Windows XP users "don't care" about upgrading, claim market watchers

Windows XP users have 500 days of full support left before the product enters End Of Life.

That being said, some users are sticking with XP because their applications are incompatible with newer versions of Windows and Internet Explorer.

Camwood's Gemmel said determining the applications that need to be reworked or replaced for the move to Windows 7 or 8 requires a "significant amount of work", especially for larger businesses.

"Companies that haven't upgraded to Windows Vista will hit a lot of application compatibility issues and may need new versions of their problem apps to move to Windows 7, for example," he said.

It is time for vendors and service providers to pay less attention to XP users.

"Everything from in-house developed software to older versions of Adobe Reader, SAP software and Oracle financial apps can be affected by [these issues]."

However, working out what apps need to be updated or ditched during a company-wide Windows upgrade can help reduce the overall cost of the migration.

"We are working with organisations with [in excess of] 2,000 users and they can have anything between 600 and 10,000 applications across their estate," explained Gemmel.

"We can help them understand which ones they use, which are duplicating the functionality of another application and streamline the number of applications they have by 30-to-60 per cent.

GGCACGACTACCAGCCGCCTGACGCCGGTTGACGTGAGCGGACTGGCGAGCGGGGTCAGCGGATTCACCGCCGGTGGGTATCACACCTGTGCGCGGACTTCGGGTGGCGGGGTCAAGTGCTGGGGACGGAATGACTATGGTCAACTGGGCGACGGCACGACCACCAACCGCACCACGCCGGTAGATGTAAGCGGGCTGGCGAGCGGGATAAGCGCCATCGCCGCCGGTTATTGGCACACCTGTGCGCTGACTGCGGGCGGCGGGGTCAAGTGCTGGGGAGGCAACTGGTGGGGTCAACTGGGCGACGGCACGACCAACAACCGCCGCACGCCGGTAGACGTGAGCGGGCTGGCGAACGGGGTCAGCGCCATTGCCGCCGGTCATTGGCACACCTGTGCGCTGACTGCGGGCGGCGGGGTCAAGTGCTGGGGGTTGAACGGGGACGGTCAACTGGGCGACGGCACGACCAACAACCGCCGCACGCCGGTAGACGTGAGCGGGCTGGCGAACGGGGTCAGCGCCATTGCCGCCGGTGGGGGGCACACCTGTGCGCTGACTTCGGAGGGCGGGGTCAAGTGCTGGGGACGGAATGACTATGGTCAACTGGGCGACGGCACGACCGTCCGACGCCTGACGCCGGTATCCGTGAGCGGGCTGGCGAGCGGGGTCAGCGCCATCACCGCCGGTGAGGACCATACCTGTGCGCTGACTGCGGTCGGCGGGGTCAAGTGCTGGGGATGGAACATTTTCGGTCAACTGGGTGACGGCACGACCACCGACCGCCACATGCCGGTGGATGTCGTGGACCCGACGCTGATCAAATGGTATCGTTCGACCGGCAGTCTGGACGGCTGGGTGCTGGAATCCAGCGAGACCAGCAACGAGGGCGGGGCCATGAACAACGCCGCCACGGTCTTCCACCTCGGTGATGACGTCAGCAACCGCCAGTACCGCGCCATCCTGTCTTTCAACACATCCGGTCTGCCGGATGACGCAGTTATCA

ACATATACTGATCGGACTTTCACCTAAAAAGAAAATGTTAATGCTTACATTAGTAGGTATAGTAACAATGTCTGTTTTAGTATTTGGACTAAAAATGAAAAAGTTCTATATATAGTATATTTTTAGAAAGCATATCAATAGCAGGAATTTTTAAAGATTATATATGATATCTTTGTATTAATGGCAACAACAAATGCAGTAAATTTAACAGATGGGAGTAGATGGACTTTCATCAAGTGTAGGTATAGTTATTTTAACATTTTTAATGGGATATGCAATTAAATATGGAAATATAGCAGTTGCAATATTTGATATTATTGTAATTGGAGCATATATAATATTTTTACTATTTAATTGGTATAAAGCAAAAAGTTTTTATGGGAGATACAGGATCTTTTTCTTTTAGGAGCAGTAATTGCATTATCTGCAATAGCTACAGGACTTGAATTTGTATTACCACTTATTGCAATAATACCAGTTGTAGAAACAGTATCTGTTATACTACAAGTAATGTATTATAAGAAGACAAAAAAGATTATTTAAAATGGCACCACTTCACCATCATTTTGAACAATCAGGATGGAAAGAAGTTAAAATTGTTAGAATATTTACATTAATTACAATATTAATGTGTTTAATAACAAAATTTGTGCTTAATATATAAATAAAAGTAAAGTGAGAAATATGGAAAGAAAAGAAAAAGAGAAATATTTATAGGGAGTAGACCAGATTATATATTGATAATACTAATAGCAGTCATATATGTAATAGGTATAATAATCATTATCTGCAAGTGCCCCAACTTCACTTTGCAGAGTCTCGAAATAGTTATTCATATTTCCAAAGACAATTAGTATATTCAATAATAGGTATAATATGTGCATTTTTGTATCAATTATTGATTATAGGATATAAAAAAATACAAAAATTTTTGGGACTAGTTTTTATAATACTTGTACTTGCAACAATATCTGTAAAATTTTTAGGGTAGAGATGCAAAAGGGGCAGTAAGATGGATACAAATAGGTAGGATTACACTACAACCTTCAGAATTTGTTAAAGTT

"Finding that out can save them money in migration, licensing, support and management," he claimed.

For example, he claims Camwood saved a company over three quarters of a million pounds by stripping out 250 surplus applications from its software estate.

"The problem is that many companies have no idea just how many applications they have in the first place," he added.

The cost benefits of whittling down the number of apps you have is unlikely to convince CIOs that are dragging their feet on Windows upgrades to hurry up, argued Longbottom.

"Most XP-using organisations have their own support teams who have ironed out the issues with their own usage of XP. If Microsoft disappeared off the face of the planet, they would hardly notice," he said.

"It is time for vendors and service providers to pay less attention to XP users, and work with those who may have recognised that we are now in the 21st century," he added.

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